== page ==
That was… overkill. In the peak season, it may not be. But in the monsoon there is a lot of vacancy in the guesthouses. In fact, some guesthouses don't open for guests at all in the rainy season. The guesthouses I stayed at also have universal sockets already, so you don't actually need to bring an adaptor.
A couple of power banks is enough, for contingencies and convenience. Just one, if you're cool with not really taking pictures.
- Waterproof your camera
However, do make your primary camera as waterproof as you can. The monsoon can be relentless with rain, and you won't be able to record any of the gorgeous sights if your camera cannot cope with the wet.
- For God's sake bring Tiger Balm
Really, whatever medication or salves that you need to keep your joints and muscles going, bring enough of it for the whole trek, and then some. Otherwise, be prepared to re-supply at Chomrong, as the other pharmacies may not open in the monsoon.
For myself, I really ought not have underestimated the effect of my trekking diet on my knees. It made the last three days of the trek much less enjoyable than the way up.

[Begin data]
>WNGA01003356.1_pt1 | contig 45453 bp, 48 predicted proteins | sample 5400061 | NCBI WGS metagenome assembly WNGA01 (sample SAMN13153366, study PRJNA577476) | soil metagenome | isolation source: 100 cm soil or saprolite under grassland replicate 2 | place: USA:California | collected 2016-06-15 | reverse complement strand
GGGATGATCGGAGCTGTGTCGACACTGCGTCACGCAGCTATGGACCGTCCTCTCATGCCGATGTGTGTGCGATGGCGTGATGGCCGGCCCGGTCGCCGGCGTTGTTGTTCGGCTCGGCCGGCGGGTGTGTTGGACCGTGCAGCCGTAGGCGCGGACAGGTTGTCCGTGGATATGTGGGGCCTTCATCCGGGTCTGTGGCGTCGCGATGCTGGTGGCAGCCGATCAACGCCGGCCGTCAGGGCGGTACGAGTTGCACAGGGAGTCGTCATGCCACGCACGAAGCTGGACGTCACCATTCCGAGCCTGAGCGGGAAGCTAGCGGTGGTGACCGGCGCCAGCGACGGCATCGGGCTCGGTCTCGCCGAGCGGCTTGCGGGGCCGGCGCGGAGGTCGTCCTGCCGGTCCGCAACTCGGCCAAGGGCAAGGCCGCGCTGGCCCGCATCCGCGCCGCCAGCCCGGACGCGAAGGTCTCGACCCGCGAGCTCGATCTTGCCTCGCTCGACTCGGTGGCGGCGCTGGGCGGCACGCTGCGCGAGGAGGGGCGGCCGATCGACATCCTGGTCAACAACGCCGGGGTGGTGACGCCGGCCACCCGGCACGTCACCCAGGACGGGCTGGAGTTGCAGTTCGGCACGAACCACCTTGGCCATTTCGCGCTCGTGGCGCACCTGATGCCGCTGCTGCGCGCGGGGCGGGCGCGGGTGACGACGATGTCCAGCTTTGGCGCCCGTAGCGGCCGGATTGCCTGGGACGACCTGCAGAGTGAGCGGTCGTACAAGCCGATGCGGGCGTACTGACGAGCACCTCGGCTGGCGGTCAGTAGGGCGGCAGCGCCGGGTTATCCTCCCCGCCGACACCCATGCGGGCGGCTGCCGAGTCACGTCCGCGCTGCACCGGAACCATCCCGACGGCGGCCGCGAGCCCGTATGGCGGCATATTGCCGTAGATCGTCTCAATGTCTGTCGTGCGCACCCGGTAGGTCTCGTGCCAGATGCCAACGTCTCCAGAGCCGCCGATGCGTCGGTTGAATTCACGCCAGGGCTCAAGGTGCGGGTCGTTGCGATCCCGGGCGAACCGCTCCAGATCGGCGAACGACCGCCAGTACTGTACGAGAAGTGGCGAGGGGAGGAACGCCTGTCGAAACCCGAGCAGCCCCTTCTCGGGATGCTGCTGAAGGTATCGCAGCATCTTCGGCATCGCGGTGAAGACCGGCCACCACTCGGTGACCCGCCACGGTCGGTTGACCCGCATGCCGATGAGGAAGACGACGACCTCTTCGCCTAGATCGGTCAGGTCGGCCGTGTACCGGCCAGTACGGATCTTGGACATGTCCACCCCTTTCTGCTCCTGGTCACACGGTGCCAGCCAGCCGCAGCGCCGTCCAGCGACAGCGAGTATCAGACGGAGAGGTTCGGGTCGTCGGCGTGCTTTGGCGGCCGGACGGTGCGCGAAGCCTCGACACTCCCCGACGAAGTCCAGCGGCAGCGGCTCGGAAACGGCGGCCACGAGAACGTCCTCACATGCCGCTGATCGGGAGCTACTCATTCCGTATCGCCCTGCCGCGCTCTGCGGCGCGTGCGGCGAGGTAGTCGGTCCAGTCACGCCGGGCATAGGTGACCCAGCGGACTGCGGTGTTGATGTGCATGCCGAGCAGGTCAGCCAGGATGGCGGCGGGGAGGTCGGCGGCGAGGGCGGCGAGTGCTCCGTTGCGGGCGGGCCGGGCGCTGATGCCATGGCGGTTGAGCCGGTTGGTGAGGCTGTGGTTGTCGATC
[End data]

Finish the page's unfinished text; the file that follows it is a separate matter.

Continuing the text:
Also, vote yes on good alpine trekking poles.
- Prepare for leeches. Lots and lots of leeches.
Now, I'm not saying you need to trek in a Hazmat suit. However, similar principles apply. Tuck tops into pants, and pants into socks. That sort of thing. The leeches will get in if you don't. They are resourceful little buggers. Be prepared to flick them off your clothes, hair, forehead, and from inside your bra.
They're pretty much harmless though, just super annoying and a little bit itchy afterward. Note: if they have already fed and fall off on their own, it's supposed to itch less. My skin is not very sensitive so I've not really noticed a difference.
Bonus Tip for the Not Really Trekking Enthusiast
One of the things that I would have wanted, but didn’t know it at the beginning, was to spend roughly equal time going up the mountain as well as down. I guess this would make it quite a bit more expensive, especially with both guide and porter. However, it would be worth it.
This kind of longer trek without increasing the distance would give extra time to enjoy the way down, which was slightly different from the way up. It would give time to sample food and see what’s around the larger villages.
Maybe such a trekking package wouldn’t appeal to the main tourism segment for Annapurna, those who come for the mountain. But I think it would appeal more to the trekking-adjacent traveller, who didn’t necessarily come for the trekking, but who would suffer the trekking to come for the mountain life.